Comments

Milestone 3

  

a)  Launch rebranded product line, including logos with trademark pending, literature and presentation templates, product and packaging labeling, and new website

   TBD    TBD   
  

b)  Complete system software validation

        
    

c)  Submit IDE application to FDA(2)

              

Milestone 4

  

a)  Receive IDE approval from FDA(3)

        
  

b)  Receive approvals from IRB Committees of IDE hospitals

   TBD    TBD   
    

c)  Commence human confirmatory studies under IDE protocols for FDA submittal

              

Milestone 5

  

a)  Complete human confirmatory studies and patient follow-up and compile reports from human confirmatory studies

        
  

b)  Submit 510(k) application to FDA

        
  

c)  Submit Technical File to European Notified Body for review for CE mark

   TBD    TBD   
  

d)  Ongoing software development and implementation

        
    

e)  Planning and preparation for manufacturing and commercialization

              

Milestone 6

  

a)  Planning and preparation for commercialization

   TBD    TBD     

Due to the ongoing limited availability of capital resources the Company has been unable to fund its planned pace of product development which has indefinitely moved out the projected date and will add to the estimated costs for the Company’s submission of its 510(k) application. The Company has withdrawn the projections for achievement of all development milestones beyond Milestone 1, including their timing and cost.

 

(2) 

Due to the ongoing limited availability of capital resources as well as the necessary product changes identified, the Company has not yet submitted its IDE application to the FDA. In addition, the Company has been unable to fund planned software development, verification and validation or complete the necessary product development, testing and documentation needed to meet regulatory requirements for an IDE application to the FDA. The Company has withdrawn the projections for achievement of all development milestones beyond Milestone 1, including their timing and cost until such time as the capital resources become available to resume these activities.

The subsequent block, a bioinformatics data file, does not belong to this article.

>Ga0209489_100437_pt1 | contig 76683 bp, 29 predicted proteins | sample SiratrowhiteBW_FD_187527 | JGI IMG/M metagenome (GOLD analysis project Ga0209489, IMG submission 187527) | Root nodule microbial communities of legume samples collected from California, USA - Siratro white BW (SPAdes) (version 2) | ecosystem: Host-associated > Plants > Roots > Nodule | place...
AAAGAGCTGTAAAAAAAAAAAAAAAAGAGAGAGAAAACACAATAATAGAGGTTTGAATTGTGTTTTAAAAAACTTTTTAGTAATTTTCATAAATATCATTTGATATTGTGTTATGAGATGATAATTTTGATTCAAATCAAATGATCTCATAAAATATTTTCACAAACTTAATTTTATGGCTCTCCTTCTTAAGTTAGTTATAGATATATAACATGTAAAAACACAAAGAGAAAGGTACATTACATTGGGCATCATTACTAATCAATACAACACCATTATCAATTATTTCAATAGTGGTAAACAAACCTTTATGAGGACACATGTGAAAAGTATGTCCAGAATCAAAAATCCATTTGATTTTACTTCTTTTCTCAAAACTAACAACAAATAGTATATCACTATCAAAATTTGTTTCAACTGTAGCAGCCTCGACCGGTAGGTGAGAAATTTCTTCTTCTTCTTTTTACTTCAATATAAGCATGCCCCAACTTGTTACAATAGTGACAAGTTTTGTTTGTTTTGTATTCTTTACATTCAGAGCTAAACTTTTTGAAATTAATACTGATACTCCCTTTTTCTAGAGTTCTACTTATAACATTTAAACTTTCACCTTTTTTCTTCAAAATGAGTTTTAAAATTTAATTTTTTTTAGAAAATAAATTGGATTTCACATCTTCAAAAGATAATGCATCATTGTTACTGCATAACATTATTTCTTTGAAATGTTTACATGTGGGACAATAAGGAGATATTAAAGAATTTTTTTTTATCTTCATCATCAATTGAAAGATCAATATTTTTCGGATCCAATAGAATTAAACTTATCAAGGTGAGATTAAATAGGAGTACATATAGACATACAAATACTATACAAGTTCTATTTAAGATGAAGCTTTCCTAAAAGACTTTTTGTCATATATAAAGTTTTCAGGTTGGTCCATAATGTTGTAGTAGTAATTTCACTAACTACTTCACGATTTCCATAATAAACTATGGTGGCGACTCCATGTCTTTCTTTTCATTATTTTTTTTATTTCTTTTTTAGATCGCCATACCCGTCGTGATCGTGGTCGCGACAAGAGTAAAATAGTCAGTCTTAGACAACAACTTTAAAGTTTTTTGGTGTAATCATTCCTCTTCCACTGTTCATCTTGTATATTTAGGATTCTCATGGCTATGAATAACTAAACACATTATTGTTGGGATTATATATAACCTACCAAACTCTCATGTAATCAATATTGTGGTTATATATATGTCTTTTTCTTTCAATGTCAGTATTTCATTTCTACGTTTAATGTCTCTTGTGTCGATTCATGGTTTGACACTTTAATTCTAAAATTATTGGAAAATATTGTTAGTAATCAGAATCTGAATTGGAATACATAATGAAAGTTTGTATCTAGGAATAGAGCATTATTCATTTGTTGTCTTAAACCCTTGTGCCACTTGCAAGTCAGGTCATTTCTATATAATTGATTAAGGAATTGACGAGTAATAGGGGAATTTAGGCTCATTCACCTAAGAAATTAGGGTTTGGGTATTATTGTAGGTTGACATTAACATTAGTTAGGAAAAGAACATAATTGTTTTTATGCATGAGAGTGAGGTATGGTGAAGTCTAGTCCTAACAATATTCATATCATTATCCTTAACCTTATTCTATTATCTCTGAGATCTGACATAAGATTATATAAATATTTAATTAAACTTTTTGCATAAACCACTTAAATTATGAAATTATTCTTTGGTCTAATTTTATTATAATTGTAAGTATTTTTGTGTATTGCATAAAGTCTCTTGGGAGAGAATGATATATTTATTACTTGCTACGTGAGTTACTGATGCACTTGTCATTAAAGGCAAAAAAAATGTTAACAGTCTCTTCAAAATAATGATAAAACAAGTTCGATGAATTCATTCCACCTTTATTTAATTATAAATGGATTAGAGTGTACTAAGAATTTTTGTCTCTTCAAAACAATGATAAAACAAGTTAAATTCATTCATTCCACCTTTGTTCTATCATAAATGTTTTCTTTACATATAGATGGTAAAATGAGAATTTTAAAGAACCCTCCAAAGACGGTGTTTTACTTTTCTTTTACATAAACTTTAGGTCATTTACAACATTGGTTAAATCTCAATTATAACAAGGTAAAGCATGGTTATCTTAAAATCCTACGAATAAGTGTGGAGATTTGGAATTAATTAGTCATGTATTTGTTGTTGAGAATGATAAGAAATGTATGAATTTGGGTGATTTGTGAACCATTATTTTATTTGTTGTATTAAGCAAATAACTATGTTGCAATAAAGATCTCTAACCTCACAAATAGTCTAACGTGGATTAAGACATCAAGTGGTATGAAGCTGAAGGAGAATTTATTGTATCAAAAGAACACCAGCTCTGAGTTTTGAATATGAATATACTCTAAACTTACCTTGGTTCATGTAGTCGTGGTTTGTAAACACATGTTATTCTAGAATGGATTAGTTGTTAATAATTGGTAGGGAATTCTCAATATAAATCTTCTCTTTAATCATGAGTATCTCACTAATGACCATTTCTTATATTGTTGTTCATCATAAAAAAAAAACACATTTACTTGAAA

(3) 

The Company has withdrawn the projections for achievement of all development milestones beyond Milestone 1, including their timing and cost.

 

16


The details above with respect to Milestones 2, 3, 4, 5 and 6 reflect the Company’s current plans with respect to the development steps for its robotic surgical system. At this time, the Company is unable to provide any forecast of timing or cost estimate in respect of the milestones, and, concurrently with the filing of its short form prospectus on October 15, 2019 in connection with the October Offering, the Company had issued a press release withdrawing all prior forecasts and estimates.

While the Company is assessing the availability of sufficient financing, it has taken temporary measures to reduce its cash burn over its historical rates, including the suspension of product development, staff reduction, sourcing more cost-effective resources and reducing its general and administrative overhead where possible.